Navigating insurance in your private practice can be confusing. Evolving legislation and coverage for telehealth services only further complicates the matter.
Whether you are in-network with insurance companies or create superbills for your clients, it is beneficial to be well-acquainted with insurance codes. This way, you’ll save time every instance you create a claim.
Here at Healthie, we hear a lot of questions from our nutrition community about which CPT and ICD-10 codes to use for documentation.
Here’s what you need to know about insurance billing codes for dietitians:
ICD-10 Diagnosis Codes
ICD stands for “International Classification of Diseases.“ These codes are used by physicians and medical coders to assign medical diagnoses to individual patients. Registered dietitians cannot make medical diagnoses. However, these codes are used on CMS 1500 forms, referrals, and superbills.
Common ICD-10 diagnosis codes you will see on referrals are:
- Z71.3 – Dietary counseling and surveillance (typically used for preventative services)
- E11.___ –Type 2 Diabetes (the ___ specifies if any complications are present)
- E66.0 – Obese due to excess calories
- E66.3 – Overweight (weight management referrals)
CPT, or Current Procedural Terminology, codes are the codes that identify the service you provided as a healthcare professional.
The three most common medical nutrition therapy (MNT) codes that dietitians use on claims are listed below. Public insurers, like Medicare and Medicaid, as well as private insurance carriers, can use these CPT codes.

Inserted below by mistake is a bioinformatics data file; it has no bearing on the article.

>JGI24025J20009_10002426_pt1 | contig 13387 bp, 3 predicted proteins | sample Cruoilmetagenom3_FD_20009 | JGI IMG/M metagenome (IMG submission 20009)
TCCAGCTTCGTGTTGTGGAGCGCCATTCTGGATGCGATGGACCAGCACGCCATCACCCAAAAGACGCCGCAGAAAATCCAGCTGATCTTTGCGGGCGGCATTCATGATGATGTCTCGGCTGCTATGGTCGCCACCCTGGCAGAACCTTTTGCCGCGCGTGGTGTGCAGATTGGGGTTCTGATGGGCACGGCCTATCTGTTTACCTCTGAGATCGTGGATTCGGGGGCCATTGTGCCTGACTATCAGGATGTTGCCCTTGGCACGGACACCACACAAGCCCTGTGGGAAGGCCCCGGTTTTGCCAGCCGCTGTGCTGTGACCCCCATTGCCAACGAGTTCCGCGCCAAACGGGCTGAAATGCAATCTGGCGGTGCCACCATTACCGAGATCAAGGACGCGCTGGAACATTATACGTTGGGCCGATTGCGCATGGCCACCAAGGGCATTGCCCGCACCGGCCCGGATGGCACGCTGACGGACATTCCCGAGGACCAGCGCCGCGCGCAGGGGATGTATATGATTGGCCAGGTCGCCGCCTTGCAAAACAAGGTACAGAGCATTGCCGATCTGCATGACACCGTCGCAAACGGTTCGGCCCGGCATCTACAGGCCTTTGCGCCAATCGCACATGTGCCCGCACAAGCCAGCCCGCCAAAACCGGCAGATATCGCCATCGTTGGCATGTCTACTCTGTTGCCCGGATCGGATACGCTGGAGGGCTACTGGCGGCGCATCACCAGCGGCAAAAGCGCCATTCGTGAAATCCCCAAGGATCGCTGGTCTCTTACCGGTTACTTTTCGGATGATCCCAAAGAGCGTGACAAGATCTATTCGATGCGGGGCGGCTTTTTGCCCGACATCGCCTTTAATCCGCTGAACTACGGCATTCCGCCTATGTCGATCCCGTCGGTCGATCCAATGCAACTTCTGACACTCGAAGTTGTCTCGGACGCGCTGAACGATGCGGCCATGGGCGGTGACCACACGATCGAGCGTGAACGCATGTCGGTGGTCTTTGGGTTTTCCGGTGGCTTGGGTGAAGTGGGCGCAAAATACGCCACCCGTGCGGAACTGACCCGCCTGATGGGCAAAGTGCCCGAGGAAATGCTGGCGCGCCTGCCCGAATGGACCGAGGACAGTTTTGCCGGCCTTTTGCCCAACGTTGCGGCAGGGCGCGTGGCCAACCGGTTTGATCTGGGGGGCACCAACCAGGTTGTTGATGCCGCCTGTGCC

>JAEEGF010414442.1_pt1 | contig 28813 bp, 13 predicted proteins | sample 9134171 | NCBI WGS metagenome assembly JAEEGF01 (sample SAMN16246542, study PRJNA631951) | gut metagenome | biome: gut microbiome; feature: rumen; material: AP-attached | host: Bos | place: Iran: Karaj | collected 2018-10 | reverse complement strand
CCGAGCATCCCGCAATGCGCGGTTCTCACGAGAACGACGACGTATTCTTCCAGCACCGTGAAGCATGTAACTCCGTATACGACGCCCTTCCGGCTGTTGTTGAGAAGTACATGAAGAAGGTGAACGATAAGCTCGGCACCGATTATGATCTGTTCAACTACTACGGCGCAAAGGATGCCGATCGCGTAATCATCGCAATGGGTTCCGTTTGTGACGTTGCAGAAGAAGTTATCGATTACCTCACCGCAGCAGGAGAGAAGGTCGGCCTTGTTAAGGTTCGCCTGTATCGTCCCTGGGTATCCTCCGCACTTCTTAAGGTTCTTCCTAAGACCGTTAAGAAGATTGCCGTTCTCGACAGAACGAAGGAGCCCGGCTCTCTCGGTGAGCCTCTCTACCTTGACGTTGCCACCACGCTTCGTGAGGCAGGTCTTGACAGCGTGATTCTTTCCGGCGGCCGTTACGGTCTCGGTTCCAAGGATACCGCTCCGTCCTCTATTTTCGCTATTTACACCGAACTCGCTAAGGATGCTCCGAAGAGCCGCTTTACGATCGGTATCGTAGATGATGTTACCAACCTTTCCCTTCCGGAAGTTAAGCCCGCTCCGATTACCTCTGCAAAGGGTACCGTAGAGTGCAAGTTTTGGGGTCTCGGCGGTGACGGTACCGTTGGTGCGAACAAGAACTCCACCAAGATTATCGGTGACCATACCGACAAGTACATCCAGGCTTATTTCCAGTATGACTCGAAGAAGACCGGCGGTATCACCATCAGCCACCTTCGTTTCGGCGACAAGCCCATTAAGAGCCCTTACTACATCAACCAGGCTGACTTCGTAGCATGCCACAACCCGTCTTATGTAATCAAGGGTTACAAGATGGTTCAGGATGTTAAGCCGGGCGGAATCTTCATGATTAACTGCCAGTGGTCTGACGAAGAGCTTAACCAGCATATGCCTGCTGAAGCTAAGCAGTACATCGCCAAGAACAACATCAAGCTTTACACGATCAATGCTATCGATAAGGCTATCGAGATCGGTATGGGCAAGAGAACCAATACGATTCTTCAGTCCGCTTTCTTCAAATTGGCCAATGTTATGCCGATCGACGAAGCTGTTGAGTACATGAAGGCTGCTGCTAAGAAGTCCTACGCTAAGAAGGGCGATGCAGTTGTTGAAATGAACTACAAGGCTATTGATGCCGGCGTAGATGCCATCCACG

- 97802 – For an initial assessment, face-to-face
- 97803 – For a follow up visit or reassessment, face-to-face
- 97804 – For a group visit (2 or more individuals)
When creating a superbill or filling out a CMS 1500 form, you will also have to specify the number of units and your fee per unit. Keep in mind, insurance billing is in units of 15 minutes each. This means a 1-hour initial assessment is 4 units.
One common question we receive is, “Does my claim change if submitting an insurance claim for telehealth services?” The answer is yes!
First, you (or your client) should always check with the insurance company to evaluate coverage for virtual services. Then, when filing your claim, it is necessary to add a modifier to the end of the CPT code for video counseling services.
The two most commonly used modifiers are:
- GQ – Asynchronous Telecommunications systems, such as a pre-recorded video
- GT – Interactive Audio and Video Telecommunications systems, including a live video conferencing session
Many insurance companies are rapidly changing their coverage for telecommunications, so always perform an eligibility check before providing your services.
Most insurance companies limit the number of sessions covered per calendar year. If a client exhausts their benefits, and their referring physician determines a change in diagnosis that requires your service, you will use G codes to bill for the rest of the year.
The most common G codes are:
- G0270 – 15-minute one-on-one session for a reassessment due to a new or change in diagnosis
- G0271 – 30-minute group session for a reassessment due to a new or change in diagnosis
You can find out more about G codes here.
This is not a recommendation to use any of these codes for your documentation. Please ask insurance companies you are in-network with for the latest updates and preferences. Insurance billing varies from company to company and, state to state. This list is a glimpse at the frequently-used codes.
For more information on insurance billing and coding, please visit these resources:
- CMS Telehealth Services: Department Of Health And Human Services, Centers for Medicare & Medicaid Services
- Guide to Insurance and Reimbursement: Today’s Dietitian website, by Krista Ulatowski, MPH, RDN
- ICD-10 Codes: Academy of Nutrition and Dietetics website
- Medicare basics for RDNs: becoming a provider: Academy of Nutrition and Dietetics website